Act 5 Scene 1 Macbeth Essay Titles

The Dramatic Effect of Act 5 Scene 1 on the Play Macbeth

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The Dramatic Effect of Act 5 Scene 1 on the Play Macbeth

In this scene the doctor and the gentlewoman wait for Lady Macbeth as
it was reported to the doctor that she had been sleepwalking on
previous occasions - "since her majesty returned from the field, I
have seen her rise from her bed". It is reported by the gentlewoman
that every time Lady Macbeth sleepwalks she writes something on paper
and she had also seen Lady Macbeth continuously perform an action of
washing her hands vigorously. Lady Macbeth enters holding a candle.
She stands there washing her hands and speaks of the murders then
returns to bed.

At the start of the scene the atmosphere seems tense as the
Gentlewoman talks to the Doctor about Lady Macbeth's sleepwalking. The
scene becomes tenser when Lady Macbeth enters sleepwalking. It then
calms and goes to being quiet when Lady Macbeth goes back to bed.

The tense atmosphere is first created when the Gentlewoman and Doctor
are speaking. This tense atmosphere is given by the fact that they are
whispering. This is because it is in the night and they are waiting
for any signals that Lady Macbeth is sleepwalking. When Lady Macbeth
enters, the mood changes, and her words are short and disjointed. She
holds a candle whilst in her night-gown which adds a strange and
intimate affect that makes her seem ghostly but also weak as she is
vulnerable in her sleep. The scene reaches a peak as she speaks of the
murders committed and the words she speak are quite jumpy then the
atmosphere becomes tense again as she goes to bed after the doctor
says "this is beyond my practice"

To add to the atmosphere and mood of the scene Lady Macbeth could wear
a long white night-gown; as white is often linked to innocent things,
so would show an imagery-based contradiction in terms. As Lady Macbeth
is very much not an innocent character.


Lady Macbeth's words do not flow, the frequent use of punctuation adds
to this.

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The lack of flow in her words shows that she is feeling eaten
away by guilt, and also she has less control over herself. As she is
in a dream there would be sudden changes, so this is another reason
for her words to be mixed and a lack of clarity as she isn't talking
to anyone. She wonders if her hands will be clean of the blood, this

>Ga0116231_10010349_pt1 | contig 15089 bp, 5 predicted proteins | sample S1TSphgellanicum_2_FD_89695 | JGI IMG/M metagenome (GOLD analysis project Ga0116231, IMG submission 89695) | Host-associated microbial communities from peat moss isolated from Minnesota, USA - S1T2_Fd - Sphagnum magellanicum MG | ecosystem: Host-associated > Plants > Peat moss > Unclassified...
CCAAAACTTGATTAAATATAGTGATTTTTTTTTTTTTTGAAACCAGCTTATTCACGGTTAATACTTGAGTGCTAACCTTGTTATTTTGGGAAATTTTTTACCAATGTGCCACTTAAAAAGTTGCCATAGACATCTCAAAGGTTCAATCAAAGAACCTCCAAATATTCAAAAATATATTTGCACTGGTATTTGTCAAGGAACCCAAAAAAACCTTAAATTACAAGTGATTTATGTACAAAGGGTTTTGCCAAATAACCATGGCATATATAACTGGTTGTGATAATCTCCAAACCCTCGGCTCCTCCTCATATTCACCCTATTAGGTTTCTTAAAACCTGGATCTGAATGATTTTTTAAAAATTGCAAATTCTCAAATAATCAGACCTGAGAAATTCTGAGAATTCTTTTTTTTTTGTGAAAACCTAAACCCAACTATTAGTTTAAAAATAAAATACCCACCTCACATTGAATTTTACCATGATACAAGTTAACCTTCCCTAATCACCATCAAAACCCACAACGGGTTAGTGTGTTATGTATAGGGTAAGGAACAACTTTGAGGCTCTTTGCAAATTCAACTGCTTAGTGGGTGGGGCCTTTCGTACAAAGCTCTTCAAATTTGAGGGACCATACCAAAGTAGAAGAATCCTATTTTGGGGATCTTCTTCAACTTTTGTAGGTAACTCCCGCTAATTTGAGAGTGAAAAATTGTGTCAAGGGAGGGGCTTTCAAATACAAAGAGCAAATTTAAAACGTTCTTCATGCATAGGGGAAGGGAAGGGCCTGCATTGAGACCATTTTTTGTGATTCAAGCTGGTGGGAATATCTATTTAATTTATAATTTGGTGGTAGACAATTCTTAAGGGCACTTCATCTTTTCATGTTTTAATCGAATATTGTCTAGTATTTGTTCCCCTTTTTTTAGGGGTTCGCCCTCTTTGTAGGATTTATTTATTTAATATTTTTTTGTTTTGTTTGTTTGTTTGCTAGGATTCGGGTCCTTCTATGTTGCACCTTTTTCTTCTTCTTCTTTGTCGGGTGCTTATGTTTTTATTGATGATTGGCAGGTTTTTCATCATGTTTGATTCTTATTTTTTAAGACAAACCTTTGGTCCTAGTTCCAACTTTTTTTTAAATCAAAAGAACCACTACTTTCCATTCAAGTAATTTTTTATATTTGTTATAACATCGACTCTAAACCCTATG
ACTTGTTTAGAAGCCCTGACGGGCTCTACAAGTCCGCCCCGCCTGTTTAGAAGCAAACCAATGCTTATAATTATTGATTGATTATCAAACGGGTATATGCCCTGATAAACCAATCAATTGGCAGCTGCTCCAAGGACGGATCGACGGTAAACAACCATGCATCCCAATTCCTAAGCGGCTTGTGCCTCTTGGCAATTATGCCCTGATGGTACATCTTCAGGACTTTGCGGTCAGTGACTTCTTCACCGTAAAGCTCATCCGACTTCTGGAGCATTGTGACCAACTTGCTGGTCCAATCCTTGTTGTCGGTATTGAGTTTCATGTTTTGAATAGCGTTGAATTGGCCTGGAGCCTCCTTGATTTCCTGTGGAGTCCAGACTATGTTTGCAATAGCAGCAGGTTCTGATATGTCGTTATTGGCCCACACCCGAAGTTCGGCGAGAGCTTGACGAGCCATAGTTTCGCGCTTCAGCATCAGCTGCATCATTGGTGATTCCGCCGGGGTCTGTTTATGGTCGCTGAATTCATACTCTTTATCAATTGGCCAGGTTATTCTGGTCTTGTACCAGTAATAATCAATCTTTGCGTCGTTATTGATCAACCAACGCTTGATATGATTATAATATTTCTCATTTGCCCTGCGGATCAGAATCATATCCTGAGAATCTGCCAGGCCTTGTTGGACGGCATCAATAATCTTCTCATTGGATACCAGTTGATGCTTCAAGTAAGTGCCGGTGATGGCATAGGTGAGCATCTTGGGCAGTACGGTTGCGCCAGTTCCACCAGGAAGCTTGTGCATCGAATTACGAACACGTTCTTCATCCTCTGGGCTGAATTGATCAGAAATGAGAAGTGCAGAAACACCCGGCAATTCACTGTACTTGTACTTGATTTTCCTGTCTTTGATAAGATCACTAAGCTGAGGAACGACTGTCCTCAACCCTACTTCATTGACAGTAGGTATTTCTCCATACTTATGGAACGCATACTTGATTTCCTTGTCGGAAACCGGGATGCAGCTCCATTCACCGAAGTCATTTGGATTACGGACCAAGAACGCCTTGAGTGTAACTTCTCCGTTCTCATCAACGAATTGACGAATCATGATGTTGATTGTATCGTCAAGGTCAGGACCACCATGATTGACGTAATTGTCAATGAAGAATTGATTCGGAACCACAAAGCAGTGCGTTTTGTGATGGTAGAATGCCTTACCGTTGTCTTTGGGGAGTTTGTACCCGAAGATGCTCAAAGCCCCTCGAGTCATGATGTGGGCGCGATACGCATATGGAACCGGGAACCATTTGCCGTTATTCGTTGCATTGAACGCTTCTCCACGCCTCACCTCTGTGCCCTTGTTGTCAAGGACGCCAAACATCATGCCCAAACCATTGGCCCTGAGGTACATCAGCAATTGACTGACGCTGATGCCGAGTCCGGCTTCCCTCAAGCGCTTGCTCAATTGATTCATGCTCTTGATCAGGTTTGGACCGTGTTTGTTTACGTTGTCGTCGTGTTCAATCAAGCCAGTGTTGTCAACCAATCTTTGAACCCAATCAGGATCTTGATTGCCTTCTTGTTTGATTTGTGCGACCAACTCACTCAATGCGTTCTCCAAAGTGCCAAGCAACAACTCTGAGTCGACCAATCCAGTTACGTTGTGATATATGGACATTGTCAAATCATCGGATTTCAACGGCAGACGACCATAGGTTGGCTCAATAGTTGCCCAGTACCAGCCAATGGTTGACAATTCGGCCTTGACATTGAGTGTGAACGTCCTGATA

can be seen as her guilt and she is unable to wash it away. Her use of
repetition seems to be calming, yet manic, and gives reassurance, this
shows her innocence as on lines 56-58 where she seems to be reassuring
Macbeth after the murder of King Duncan. Also she repeats "To bed" and
it gives the affect that her voice is fading away as she goes back to
bed. It also seems to seal Macbeth's fate as Macbeth shall sleep no
more, which seems to suggest the only sleep he's going to have is
eternal sleep, so when she says "to bed", it could be conceived as a
final say on his destiny, as Macbeth will "sleep no more", so if he's
in bed, then that could be a link to his murder further on in the
play.

Lady Macbeth's character has changed a lot from the start of the play.
In the beginning she comes across as a strong-willed heroine who is
the driving force behind the murder of King Duncan, though as the play
goes on the real, or maybe purposefully unreal Lady Macbeth starts to
show. She has always been caring towards Macbeth as she reassures him
constantly through the play and her caring side becomes evident in the
sleepwalking scene. Lady Macbeth appears to lose power over Macbeth
near the ending of the play as he begins to think he has become more
independent and has more people murdered, not too unlike Hitler and
Stalin ruling by fear making themselves feel stronger, but, as the
saying goes "behind each man is a strong woman", which is very true in
this case, Shakespeare has produced a wonderful character that can,
and does, use the side of a woman that is caring, and nice, and -
maybe sub-consciously - made her seem like a very clever woman that
knows what she wants, and knows she is going to get it. For instance,
the whole sleepwalking scene could be pretence to make Lady Macbeth